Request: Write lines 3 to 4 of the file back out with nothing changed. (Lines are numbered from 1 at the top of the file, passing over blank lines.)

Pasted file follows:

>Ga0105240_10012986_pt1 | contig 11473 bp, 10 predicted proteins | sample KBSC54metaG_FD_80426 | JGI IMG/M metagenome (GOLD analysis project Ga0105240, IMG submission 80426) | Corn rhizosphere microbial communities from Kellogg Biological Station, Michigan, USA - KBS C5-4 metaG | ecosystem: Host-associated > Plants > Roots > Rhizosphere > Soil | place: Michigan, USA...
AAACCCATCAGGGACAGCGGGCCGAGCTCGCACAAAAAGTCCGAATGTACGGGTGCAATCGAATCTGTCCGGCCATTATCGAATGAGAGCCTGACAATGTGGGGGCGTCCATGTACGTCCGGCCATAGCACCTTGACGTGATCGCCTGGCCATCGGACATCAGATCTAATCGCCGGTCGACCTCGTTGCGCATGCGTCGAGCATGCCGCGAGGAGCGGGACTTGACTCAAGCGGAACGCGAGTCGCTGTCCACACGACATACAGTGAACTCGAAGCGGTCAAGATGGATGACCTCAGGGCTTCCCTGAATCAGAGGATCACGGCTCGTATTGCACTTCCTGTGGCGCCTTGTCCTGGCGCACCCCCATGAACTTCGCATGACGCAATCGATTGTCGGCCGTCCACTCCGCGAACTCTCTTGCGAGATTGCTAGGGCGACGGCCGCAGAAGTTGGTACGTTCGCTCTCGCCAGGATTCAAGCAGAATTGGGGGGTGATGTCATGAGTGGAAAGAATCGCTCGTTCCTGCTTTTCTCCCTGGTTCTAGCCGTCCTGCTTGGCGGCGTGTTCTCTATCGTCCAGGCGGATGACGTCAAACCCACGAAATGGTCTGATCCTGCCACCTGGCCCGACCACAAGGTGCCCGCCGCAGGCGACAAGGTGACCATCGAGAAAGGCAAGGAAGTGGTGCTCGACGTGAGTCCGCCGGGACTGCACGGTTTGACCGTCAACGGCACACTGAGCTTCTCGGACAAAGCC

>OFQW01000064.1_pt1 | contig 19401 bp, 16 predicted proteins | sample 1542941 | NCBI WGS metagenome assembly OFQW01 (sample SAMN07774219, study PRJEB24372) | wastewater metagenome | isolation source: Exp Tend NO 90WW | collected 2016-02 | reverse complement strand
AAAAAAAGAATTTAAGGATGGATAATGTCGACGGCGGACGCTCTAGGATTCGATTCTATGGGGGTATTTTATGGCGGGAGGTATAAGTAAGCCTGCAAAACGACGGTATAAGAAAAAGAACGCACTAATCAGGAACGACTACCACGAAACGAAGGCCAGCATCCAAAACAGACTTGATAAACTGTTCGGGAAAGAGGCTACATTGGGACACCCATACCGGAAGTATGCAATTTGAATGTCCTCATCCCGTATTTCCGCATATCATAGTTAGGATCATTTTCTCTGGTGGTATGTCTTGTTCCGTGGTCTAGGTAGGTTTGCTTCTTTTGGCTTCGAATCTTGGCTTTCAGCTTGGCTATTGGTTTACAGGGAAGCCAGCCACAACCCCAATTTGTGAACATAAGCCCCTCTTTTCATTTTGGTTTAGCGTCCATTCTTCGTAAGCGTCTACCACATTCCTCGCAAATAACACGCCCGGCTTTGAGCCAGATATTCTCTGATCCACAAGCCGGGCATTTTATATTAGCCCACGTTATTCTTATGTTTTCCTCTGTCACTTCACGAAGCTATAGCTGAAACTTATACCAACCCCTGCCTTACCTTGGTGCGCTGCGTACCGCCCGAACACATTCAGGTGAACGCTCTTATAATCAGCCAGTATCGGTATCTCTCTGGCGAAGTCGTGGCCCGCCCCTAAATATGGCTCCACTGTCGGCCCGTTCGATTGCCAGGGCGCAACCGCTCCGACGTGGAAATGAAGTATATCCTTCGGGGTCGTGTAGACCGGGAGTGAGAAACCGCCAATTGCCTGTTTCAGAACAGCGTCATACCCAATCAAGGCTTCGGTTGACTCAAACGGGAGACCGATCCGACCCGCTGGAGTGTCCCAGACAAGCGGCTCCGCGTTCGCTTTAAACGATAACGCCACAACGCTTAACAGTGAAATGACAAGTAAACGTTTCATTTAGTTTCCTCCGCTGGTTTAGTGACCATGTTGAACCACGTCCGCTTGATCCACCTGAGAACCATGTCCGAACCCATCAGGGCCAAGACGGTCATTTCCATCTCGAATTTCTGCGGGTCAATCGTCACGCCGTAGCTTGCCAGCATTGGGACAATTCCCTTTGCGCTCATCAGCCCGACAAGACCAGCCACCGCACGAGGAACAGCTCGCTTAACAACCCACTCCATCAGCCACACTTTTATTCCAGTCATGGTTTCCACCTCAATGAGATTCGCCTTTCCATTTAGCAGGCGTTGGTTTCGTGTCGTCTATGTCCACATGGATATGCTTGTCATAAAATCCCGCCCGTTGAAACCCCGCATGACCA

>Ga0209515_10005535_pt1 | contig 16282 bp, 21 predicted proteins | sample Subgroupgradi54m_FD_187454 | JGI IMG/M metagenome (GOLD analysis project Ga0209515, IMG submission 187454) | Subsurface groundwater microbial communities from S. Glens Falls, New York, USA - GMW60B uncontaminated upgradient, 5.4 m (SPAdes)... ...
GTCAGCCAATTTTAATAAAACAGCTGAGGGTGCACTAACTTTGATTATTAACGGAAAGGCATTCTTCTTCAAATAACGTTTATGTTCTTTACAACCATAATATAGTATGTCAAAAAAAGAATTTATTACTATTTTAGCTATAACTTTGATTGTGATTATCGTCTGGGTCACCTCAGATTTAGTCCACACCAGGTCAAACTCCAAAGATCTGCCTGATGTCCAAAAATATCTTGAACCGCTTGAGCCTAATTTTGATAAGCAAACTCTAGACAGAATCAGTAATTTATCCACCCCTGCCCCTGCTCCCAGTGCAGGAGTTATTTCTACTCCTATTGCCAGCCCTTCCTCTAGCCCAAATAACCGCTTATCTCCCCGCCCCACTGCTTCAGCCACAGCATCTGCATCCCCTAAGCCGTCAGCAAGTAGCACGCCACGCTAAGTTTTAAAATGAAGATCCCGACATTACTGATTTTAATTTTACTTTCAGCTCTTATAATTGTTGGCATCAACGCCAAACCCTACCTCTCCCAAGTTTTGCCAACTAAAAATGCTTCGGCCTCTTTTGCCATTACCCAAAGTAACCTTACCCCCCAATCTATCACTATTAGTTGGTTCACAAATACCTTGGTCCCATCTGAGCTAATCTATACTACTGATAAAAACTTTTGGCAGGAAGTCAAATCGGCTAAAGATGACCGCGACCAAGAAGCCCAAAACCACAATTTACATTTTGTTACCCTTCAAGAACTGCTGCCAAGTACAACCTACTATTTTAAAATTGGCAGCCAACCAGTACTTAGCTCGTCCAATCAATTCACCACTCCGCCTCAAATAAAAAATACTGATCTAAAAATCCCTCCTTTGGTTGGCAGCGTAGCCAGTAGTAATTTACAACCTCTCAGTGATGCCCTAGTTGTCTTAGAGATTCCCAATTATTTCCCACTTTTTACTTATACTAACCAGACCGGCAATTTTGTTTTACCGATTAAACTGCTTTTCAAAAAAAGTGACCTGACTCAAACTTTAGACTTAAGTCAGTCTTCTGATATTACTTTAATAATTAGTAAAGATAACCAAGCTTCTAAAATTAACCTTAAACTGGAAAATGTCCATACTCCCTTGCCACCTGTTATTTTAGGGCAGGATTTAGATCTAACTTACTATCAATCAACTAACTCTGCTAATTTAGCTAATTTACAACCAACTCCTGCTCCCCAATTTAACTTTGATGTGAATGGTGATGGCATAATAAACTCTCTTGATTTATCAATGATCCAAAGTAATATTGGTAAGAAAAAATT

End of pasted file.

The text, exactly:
>OFQW01000064.1_pt1 | contig 19401 bp, 16 predicted proteins | sample 1542941 | NCBI WGS metagenome assembly OFQW01 (sample SAMN07774219, study PRJEB24372) | wastewater metagenome | isolation source: Exp Tend NO 90WW | collected 2016-02 | reverse complement strand
AAAAAAAGAATTTAAGGATGGATAATGTCGACGGCGGACGCTCTAGGATTCGATTCTATGGGGGTATTTTATGGCGGGAGGTATAAGTAAGCCTGCAAAACGACGGTATAAGAAAAAGAACGCACTAATCAGGAACGACTACCACGAAACGAAGGCCAGCATCCAAAACAGACTTGATAAACTGTTCGGGAAAGAGGCTACATTGGGACACCCATACCGGAAGTATGCAATTTGAATGTCCTCATCCCGTATTTCCGCATATCATAGTTAGGATCATTTTCTCTGGTGGTATGTCTTGTTCCGTGGTCTAGGTAGGTTTGCTTCTTTTGGCTTCGAATCTTGGCTTTCAGCTTGGCTATTGGTTTACAGGGAAGCCAGCCACAACCCCAATTTGTGAACATAAGCCCCTCTTTTCATTTTGGTTTAGCGTCCATTCTTCGTAAGCGTCTACCACATTCCTCGCAAATAACACGCCCGGCTTTGAGCCAGATATTCTCTGATCCACAAGCCGGGCATTTTATATTAGCCCACGTTATTCTTATGTTTTCCTCTGTCACTTCACGAAGCTATAGCTGAAACTTATACCAACCCCTGCCTTACCTTGGTGCGCTGCGTACCGCCCGAACACATTCAGGTGAACGCTCTTATAATCAGCCAGTATCGGTATCTCTCTGGCGAAGTCGTGGCCCGCCCCTAAATATGGCTCCACTGTCGGCCCGTTCGATTGCCAGGGCGCAACCGCTCCGACGTGGAAATGAAGTATATCCTTCGGGGTCGTGTAGACCGGGAGTGAGAAACCGCCAATTGCCTGTTTCAGAACAGCGTCATACCCAATCAAGGCTTCGGTTGACTCAAACGGGAGACCGATCCGACCCGCTGGAGTGTCCCAGACAAGCGGCTCCGCGTTCGCTTTAAACGATAACGCCACAACGCTTAACAGTGAAATGACAAGTAAACGTTTCATTTAGTTTCCTCCGCTGGTTTAGTGACCATGTTGAACCACGTCCGCTTGATCCACCTGAGAACCATGTCCGAACCCATCAGGGCCAAGACGGTCATTTCCATCTCGAATTTCTGCGGGTCAATCGTCACGCCGTAGCTTGCCAGCATTGGGACAATTCCCTTTGCGCTCATCAGCCCGACAAGACCAGCCACCGCACGAGGAACAGCTCGCTTAACAACCCACTCCATCAGCCACACTTTTATTCCAGTCATGGTTTCCACCTCAATGAGATTCGCCTTTCCATTTAGCAGGCGTTGGTTTCGTGTCGTCTATGTCCACATGGATATGCTTGTCATAAAATCCCGCCCGTTGAAACCCCGCATGACCA